Comcast offers all of its standard services and shows no signs of pulling out of the city. There is some evidence that Comcast is able to use their integrated Tier 1 and regional network status to provide faster access to the non-local internet than EPB. High-speed data service is more than just local access -- in real measurements, relatively few end users need more local bandwidth than provided by full-duplex switched 10 Mbps Ethernet.

Chattanooga's high-speed data service is not available everywhere in the city, or to every customer even in areas that they serve. Older high-density apartment situations are a notoriously difficult "last 100 feet" problem. Chattanooga is looking at wifi to serve customers that can't get fiber access, which will be a vastly inferior service.

"More about criminalizing presence at a demonstration where others riot."

So Putin's conservative principles and methods are spreading throughout the Justice Department and American (cough) jurisprudence.

Good, I hope the government wins this one, just as I hope Hillary Clinton goes to jail under rump's totalitarian rule.

One day, this ruling can be used as precedent for prosecuting the murders of 57 Americans and the wounding of 500 to 600 others in Las Vegas. The NRA and guns rights conservatives were just as present in that hotel room and equally culpable in those killings with the late killer.

They sold him the fucking weapons and ammo.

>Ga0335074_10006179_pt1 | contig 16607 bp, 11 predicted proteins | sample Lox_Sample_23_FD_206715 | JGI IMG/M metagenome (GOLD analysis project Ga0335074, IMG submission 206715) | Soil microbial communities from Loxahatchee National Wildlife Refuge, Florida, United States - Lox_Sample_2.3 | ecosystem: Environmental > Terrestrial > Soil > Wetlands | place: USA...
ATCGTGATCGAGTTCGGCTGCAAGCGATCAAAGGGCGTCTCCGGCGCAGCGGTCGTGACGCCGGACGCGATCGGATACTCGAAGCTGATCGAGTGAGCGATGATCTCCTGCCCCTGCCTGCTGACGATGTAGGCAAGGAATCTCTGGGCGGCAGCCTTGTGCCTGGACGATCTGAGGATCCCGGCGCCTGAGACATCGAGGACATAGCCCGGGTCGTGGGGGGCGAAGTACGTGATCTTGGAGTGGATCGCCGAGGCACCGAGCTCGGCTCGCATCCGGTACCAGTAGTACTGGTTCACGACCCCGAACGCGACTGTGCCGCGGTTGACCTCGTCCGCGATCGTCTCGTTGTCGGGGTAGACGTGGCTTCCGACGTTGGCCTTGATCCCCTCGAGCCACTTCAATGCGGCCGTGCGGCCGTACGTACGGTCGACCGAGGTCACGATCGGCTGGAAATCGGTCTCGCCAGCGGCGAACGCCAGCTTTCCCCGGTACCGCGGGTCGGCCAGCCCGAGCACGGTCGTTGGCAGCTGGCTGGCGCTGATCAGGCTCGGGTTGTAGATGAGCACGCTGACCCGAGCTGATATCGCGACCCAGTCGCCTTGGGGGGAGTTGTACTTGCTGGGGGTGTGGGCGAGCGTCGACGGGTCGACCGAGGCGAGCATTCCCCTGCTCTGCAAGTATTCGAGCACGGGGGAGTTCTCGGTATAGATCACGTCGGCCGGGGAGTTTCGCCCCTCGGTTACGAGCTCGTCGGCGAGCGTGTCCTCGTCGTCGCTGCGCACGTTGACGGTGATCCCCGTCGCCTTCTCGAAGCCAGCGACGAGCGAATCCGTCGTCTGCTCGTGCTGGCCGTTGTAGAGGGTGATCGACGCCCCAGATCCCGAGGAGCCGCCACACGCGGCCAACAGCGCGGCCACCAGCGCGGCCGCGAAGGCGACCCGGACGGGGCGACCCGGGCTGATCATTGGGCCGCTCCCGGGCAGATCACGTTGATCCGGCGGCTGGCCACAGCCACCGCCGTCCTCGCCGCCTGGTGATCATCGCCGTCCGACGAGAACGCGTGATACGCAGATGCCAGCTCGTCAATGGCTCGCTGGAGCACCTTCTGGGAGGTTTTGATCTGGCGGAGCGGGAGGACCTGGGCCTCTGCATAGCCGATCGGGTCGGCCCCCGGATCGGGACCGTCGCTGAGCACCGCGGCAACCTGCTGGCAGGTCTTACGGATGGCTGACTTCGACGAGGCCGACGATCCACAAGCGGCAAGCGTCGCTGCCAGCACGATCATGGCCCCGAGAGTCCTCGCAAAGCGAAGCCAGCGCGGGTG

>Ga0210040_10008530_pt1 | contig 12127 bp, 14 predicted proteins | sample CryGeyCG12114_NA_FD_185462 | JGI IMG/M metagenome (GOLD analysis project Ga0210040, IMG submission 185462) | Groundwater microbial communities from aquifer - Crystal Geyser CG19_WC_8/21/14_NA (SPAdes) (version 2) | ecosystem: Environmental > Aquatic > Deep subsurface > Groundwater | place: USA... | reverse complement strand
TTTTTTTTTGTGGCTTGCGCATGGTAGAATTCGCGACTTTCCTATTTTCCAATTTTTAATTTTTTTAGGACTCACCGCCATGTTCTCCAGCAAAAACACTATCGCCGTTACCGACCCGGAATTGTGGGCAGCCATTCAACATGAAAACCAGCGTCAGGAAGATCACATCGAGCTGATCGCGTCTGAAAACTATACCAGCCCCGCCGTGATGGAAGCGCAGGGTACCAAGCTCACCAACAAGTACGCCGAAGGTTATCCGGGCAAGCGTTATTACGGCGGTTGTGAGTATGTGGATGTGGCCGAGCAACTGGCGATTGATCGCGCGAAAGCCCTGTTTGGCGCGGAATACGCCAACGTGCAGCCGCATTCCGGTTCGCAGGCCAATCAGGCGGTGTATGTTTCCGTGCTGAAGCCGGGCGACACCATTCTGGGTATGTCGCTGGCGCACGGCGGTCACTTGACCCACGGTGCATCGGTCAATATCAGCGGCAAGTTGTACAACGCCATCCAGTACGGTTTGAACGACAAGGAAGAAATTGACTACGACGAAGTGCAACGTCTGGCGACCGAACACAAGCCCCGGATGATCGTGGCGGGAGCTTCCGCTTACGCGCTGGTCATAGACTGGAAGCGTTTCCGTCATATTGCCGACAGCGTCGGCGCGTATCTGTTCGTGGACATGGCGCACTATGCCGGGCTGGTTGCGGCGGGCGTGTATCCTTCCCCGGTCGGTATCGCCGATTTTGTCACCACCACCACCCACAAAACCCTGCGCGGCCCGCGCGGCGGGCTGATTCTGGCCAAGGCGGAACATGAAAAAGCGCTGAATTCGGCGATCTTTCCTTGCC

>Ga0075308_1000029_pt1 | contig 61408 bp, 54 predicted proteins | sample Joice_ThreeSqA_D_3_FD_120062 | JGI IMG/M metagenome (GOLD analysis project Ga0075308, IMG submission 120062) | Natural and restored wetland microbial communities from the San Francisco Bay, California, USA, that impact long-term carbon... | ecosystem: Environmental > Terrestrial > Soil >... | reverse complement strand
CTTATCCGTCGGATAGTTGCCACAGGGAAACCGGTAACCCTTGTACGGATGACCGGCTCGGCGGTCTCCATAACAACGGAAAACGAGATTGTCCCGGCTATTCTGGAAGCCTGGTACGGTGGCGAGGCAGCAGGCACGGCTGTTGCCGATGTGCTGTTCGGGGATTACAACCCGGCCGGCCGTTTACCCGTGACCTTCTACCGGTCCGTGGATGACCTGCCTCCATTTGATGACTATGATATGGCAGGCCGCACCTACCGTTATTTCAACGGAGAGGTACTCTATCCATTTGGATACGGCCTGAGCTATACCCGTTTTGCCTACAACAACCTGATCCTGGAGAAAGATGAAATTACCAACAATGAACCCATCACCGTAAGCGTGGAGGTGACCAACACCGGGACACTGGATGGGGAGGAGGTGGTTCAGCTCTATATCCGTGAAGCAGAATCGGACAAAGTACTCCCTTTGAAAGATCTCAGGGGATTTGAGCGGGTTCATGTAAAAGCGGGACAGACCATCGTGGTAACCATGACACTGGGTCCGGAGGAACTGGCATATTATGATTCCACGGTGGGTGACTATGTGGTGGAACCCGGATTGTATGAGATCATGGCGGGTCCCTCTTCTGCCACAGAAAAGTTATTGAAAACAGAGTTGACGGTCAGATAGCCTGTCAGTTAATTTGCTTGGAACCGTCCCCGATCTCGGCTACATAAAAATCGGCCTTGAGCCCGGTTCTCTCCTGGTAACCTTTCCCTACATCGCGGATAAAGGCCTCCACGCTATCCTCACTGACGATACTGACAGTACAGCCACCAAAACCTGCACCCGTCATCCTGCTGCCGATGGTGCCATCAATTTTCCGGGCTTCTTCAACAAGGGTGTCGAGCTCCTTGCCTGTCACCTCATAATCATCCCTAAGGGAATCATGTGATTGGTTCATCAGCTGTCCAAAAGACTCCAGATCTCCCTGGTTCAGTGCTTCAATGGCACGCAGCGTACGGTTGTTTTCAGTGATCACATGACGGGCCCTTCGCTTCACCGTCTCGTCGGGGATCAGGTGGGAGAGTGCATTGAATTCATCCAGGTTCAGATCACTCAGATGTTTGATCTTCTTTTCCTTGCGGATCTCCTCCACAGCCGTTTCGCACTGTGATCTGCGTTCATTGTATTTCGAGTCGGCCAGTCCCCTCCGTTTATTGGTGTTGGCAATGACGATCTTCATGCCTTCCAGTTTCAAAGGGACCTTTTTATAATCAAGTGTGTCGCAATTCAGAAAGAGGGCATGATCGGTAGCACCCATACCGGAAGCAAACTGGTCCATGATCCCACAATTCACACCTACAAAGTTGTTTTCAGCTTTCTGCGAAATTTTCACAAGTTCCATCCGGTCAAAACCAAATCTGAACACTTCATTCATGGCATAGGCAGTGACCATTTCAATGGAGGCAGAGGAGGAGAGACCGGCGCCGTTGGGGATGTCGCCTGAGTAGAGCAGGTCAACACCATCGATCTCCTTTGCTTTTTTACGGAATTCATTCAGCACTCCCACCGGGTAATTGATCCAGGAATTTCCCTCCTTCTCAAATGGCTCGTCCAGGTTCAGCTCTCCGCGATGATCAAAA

Just so, net neutrality is merely a big government-imposed limitation, using the private sector, where the First Amendment goes to die, to do its dirty work in keeping with native conservative American principled assholishness, on universal access to First Amendment highways and byways.

Last time I looked, Obsidian Wings is not available via Google in China.

It may not be here either in a couple of years, unless Marty is permitted to edit the content so republican party gummint is more favorably dispised to it.

That last word should be "disposed", but leave it

Conservatives and libertarians view universal access to anything ... voting, free speech, prostate surgery .. strictly as a matter of dollars.

We need some fake Indians spilling barrels of modems into Boston Harbor to protest this FCC "decision".

Then Sessions can prosecute everyone in Boston for being "present" at the crime.

"Basically, the ISPs now have their cake and eat it too."

Even gay ISPs who want to merge.

Be a fetus or a corporation in America if you want full rights. Merely being an individual born human is not worth the trouble.

What a full of shit country we've got going here.

http://talkingpointsmemo.com/livewire/doug-jones-we-need-to-move-on-from-trump-misconduct-allegations-to-real-issues

http://talkingpointsmemo.com/livewire/mnuchin-mueller-probe-distraction-we-must-get-past